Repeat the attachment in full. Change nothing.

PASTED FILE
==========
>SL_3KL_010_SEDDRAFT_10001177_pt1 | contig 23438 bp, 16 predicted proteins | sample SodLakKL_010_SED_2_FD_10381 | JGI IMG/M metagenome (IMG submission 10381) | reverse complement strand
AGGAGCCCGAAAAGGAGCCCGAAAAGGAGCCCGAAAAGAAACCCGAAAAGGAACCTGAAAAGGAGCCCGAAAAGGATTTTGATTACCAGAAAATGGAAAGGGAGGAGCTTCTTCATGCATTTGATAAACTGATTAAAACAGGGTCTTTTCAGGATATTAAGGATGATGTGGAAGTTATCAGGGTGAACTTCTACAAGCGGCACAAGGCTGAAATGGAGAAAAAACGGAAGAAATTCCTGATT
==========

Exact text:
>SL_3KL_010_SEDDRAFT_10001177_pt1 | contig 23438 bp, 16 predicted proteins | sample SodLakKL_010_SED_2_FD_10381 | JGI IMG/M metagenome (IMG submission 10381) | reverse complement strand
AGGAGCCCGAAAAGGAGCCCGAAAAGGAGCCCGAAAAGAAACCCGAAAAGGAACCTGAAAAGGAGCCCGAAAAGGATTTTGATTACCAGAAAATGGAAAGGGAGGAGCTTCTTCATGCATTTGATAAACTGATTAAAACAGGGTCTTTTCAGGATATTAAGGATGATGTGGAAGTTATCAGGGTGAACTTCTACAAGCGGCACAAGGCTGAAATGGAGAAAAAACGGAAGAAATTCCTGATT